A Brief History of Jewellery Hallmarking

Want to learn more about the origins of gold and silver hallmarks? Discover more about the history of hallmarking including, how it all started, why it’s considered important, and how to hallmark your own jewellery with our step by step guide.

hallmarking guide

Check out our guide on how to hallmark jewellery. 

assay office marks

Assay Office Marks (image source: The Assay Office)

Where do jewellery hallmarks come from?

The origins of jewellery hallmarking can be traced as far back as 1238 A.D when the first standards of gold and silver quality were officially laid down. However, the true beginning of hallmarking as we know it today dates from 1300 A.D. and was introduced by a statute of Edward I, where it was decreed that no piece of silver ‘was to depart out of the hands of the workers’ until it had been assayed (tested) and marked with a leopard’s head.

How were fineness standards set for silver and gold?

It was at this very early stage that the standard of acceptable fineness for silver was set at 92.5 per cent (sterling) which was the same as coinage, and still remains to this very day. On the other hand, the first acceptable standard for gold is much more difficult to establish, but is thought to be about 20 parts pure out of 24 which is about 83%. The enforcement of these new rules for silver was put into the hands of the ‘Guardians of the Craft’, who had to go out into the workplace and ensure that all goldsmiths were abiding by the new laws – which can’t have been an easy task. In 1327, Edward III granted a charter to the Worshipful Company of Goldsmiths in London, which marked the beginning of the company’s formal existence in Goldsmiths’ Hall, and this is where the word ‘hallmark’ comes from, and the beginning of jewellery hallmarking was formed.

How does jewellery hallmarking work today?

Today, jewellery hallmarking, alongside all hallmarking is governed by the Hallmarking Act of 1973. This 39 page document outlines the current British legislation covering all items made from precious metal. Although the Act has had to undergo several amendments to incorporate new metal innovations such as Palladium (2009) and the marking of mixed, plated and bonded materials (2007), the fundamental ‘bones’ of the legislation remain unchanged and stipulate that:

“All items being sold as gold, silver, platinum or palladium in the UK must be hallmarked to confirm that they meet the legal standard.” – Birmingham Assay Office

Why is it important to use gold and silver hallmarks?

The Hallmarking Act basically protects manufacturers and designers against inferior metal standards, and is your customer’s guarantee that what they are buying is genuine and of a specified purity. This act ensured that hallmark jewellers protected their work, and to hallmark jewellery was to put a stamp of the designer’s name on to their own piece of art. UK hallmarking regulations are some of the strictest in the world, and we are one of only a few countries that have compulsory statutory hallmarking.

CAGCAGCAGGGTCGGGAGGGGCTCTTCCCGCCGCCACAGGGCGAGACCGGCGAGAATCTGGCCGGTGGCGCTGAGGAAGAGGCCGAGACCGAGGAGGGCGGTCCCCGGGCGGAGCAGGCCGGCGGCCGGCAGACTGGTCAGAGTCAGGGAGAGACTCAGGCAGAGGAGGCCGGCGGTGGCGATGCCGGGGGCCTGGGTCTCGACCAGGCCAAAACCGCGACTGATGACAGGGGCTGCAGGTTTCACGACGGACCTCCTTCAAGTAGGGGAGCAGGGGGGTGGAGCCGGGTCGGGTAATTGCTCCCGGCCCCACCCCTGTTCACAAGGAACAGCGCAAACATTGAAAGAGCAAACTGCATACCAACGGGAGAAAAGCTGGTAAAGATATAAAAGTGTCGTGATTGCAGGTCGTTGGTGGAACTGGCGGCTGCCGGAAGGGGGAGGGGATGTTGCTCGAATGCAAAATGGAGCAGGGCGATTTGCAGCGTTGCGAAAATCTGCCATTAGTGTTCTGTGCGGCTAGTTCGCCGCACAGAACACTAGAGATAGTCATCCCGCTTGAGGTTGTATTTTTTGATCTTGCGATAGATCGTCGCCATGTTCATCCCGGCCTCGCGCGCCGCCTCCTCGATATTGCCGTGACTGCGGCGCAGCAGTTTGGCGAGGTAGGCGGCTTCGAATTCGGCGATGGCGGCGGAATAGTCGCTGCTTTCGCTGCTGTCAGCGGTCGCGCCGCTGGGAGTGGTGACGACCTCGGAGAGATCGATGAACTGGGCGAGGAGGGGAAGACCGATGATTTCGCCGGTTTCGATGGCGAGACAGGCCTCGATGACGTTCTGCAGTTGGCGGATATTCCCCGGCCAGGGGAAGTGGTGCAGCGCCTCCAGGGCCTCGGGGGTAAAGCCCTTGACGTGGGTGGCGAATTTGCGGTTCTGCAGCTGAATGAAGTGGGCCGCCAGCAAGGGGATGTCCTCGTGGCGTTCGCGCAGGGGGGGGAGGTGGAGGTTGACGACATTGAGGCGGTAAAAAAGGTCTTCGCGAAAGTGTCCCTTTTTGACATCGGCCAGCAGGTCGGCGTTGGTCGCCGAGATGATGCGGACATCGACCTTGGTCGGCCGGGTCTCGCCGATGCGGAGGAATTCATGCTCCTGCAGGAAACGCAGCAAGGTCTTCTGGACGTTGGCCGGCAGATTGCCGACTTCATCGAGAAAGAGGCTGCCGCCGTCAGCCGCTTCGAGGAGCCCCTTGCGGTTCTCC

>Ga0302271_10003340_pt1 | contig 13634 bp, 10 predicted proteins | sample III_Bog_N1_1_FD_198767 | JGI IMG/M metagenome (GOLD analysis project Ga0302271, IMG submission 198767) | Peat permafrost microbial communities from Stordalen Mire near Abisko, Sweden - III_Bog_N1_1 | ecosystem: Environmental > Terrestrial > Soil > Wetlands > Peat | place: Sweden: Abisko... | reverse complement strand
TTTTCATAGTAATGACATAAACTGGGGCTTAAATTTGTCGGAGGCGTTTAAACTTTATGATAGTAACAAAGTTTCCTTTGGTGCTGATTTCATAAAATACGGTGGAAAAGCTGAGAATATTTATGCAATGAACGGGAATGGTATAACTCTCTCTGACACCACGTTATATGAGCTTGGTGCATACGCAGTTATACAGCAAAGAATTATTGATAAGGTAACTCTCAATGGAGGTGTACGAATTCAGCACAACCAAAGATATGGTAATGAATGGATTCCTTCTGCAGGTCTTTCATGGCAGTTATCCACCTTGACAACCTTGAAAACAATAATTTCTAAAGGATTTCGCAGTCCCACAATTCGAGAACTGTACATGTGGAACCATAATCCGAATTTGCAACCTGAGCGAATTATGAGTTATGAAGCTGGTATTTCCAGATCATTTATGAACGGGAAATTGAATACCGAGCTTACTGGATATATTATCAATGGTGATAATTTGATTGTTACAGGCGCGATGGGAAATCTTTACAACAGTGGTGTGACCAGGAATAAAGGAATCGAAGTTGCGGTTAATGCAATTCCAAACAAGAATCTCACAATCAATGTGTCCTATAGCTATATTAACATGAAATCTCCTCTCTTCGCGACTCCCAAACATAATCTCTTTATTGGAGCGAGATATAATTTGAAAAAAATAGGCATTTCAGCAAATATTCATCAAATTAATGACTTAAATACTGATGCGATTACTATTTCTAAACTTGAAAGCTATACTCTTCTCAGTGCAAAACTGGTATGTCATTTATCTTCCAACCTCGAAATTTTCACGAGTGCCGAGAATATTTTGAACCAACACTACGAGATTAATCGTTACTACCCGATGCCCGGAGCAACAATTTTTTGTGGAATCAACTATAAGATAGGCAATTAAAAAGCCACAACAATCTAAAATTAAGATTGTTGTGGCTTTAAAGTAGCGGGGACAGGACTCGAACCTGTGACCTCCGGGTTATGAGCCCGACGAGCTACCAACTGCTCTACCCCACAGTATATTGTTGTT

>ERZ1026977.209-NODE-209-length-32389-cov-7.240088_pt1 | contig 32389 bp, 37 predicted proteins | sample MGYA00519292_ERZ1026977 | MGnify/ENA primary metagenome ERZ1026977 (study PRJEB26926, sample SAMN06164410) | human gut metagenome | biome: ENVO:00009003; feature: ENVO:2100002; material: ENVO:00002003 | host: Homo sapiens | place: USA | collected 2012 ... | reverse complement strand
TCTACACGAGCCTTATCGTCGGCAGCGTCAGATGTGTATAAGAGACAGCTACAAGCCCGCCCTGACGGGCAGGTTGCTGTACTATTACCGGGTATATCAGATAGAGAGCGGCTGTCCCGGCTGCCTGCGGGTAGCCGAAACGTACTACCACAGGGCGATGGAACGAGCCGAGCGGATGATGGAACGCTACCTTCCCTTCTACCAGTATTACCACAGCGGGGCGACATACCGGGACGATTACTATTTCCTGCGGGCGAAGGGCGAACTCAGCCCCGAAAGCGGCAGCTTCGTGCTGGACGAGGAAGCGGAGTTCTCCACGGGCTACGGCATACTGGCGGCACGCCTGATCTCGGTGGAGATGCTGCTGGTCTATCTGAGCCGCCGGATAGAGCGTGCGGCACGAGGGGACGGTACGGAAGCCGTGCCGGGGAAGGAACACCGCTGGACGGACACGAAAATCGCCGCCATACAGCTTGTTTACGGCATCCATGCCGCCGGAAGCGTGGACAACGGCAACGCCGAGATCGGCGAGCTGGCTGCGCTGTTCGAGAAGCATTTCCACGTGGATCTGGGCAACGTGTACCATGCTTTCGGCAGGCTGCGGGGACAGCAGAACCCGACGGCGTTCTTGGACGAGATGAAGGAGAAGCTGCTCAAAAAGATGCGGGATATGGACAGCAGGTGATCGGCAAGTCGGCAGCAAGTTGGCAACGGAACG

The only exceptions to these rules are items which fall below a certain weight, and they can be sold unmarked. The weight thresholds are as follows:

“1 gram for gold, 7.78 grams for silver, 0.5 grams for platinum and 1 gram for palladium”– Birmingham Assay Office

Anatomy of a Ring

Anatomy of a Hallmark (image source: Birmingham Assay Office)

The regulations regarding the number of hallmarks applied to each piece of jewellery have also been subject to much change over the decades. Today it is no longer compulsory to have a pictorial fineness mark (a numerical fineness mark will suffice), when you hallmark jewellery or generally hallmark, neither do you have to present a date letter. This was initially introduced to England in 1478 when the first Assay Office was established in Goldsmiths Hall. Instead, these are now optional and can be requested for larger items where space is not limited and the hallmark can enjoy a prime position.

How to hallmark jewellery as a professional

It is, however, important to remember that an English jewellery hallmark is not legal unless it contains a sponsor’s mark for the makers’ accountability, a standard mark, or guarantee of purity and finally the Assay Office mark to prove it has been tested by an official third party organisation.

The jewellery marketplace has become flooded with many imported goods from overseas, ready for hallmark jewellers to hallmark gold, create sterling silver hallmarks and put their own stamp on their jewellery. Yet, most will simply have a standard mark and maybe a country of origin stamped on at best. In reality this is no guarantee of quality or purity, as these marks are simply put on by the maker and not verified by an official body.

Guide to jewellery hallmarking for beginners

We are very lucky in England to have one of the best and most comprehensive hallmarking systems in the world, resulting in the ability of learning how to hallmark jewellery successfully. Although from a maker’s perspective it can be, at times, a little difficult and costly to navigate, it really marks a true indication of British quality of which we should all be very thankful and proud. We are now able to effectively hallmark gold jewellery, create sterling silver hallmarks and jewellers can create their own mark representative of their jewellery line.

Want to make sure that you’re presenting the quality of your precious metal work with the right jewellery hallmarks? Use our guide on how to hallmark your jewellery. With a full step by step guide of what to expect with our gold and silver hallmarks guide, you’ll be able to present the quality of your work to our customers in no time at all.

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